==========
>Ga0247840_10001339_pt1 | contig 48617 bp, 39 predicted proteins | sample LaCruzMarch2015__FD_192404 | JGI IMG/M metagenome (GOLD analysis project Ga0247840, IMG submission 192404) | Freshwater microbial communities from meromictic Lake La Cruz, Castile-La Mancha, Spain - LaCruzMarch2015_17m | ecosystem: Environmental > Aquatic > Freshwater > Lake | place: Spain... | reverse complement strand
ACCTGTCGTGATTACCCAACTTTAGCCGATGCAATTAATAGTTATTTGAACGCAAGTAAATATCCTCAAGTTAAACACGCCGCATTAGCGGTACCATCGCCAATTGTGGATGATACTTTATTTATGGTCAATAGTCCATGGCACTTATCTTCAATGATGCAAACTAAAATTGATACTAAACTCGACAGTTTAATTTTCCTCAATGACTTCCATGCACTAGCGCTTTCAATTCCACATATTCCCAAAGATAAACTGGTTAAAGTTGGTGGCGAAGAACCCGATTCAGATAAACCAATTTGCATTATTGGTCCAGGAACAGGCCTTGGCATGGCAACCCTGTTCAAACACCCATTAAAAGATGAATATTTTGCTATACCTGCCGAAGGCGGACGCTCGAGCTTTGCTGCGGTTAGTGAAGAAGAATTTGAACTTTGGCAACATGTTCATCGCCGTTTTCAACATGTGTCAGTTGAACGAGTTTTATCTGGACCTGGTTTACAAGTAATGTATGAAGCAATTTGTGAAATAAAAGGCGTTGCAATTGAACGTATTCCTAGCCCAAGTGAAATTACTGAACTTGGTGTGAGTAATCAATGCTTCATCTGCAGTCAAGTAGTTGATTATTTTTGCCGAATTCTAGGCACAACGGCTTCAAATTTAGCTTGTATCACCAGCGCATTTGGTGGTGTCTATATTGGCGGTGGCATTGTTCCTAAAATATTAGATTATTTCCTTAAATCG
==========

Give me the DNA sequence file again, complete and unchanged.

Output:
>Ga0247840_10001339_pt1 | contig 48617 bp, 39 predicted proteins | sample LaCruzMarch2015__FD_192404 | JGI IMG/M metagenome (GOLD analysis project Ga0247840, IMG submission 192404) | Freshwater microbial communities from meromictic Lake La Cruz, Castile-La Mancha, Spain - LaCruzMarch2015_17m | ecosystem: Environmental > Aquatic > Freshwater > Lake | place: Spain... | reverse complement strand
ACCTGTCGTGATTACCCAACTTTAGCCGATGCAATTAATAGTTATTTGAACGCAAGTAAATATCCTCAAGTTAAACACGCCGCATTAGCGGTACCATCGCCAATTGTGGATGATACTTTATTTATGGTCAATAGTCCATGGCACTTATCTTCAATGATGCAAACTAAAATTGATACTAAACTCGACAGTTTAATTTTCCTCAATGACTTCCATGCACTAGCGCTTTCAATTCCACATATTCCCAAAGATAAACTGGTTAAAGTTGGTGGCGAAGAACCCGATTCAGATAAACCAATTTGCATTATTGGTCCAGGAACAGGCCTTGGCATGGCAACCCTGTTCAAACACCCATTAAAAGATGAATATTTTGCTATACCTGCCGAAGGCGGACGCTCGAGCTTTGCTGCGGTTAGTGAAGAAGAATTTGAACTTTGGCAACATGTTCATCGCCGTTTTCAACATGTGTCAGTTGAACGAGTTTTATCTGGACCTGGTTTACAAGTAATGTATGAAGCAATTTGTGAAATAAAAGGCGTTGCAATTGAACGTATTCCTAGCCCAAGTGAAATTACTGAACTTGGTGTGAGTAATCAATGCTTCATCTGCAGTCAAGTAGTTGATTATTTTTGCCGAATTCTAGGCACAACGGCTTCAAATTTAGCTTGTATCACCAGCGCATTTGGTGGTGTCTATATTGGCGGTGGCATTGTTCCTAAAATATTAGATTATTTCCTTAAATCG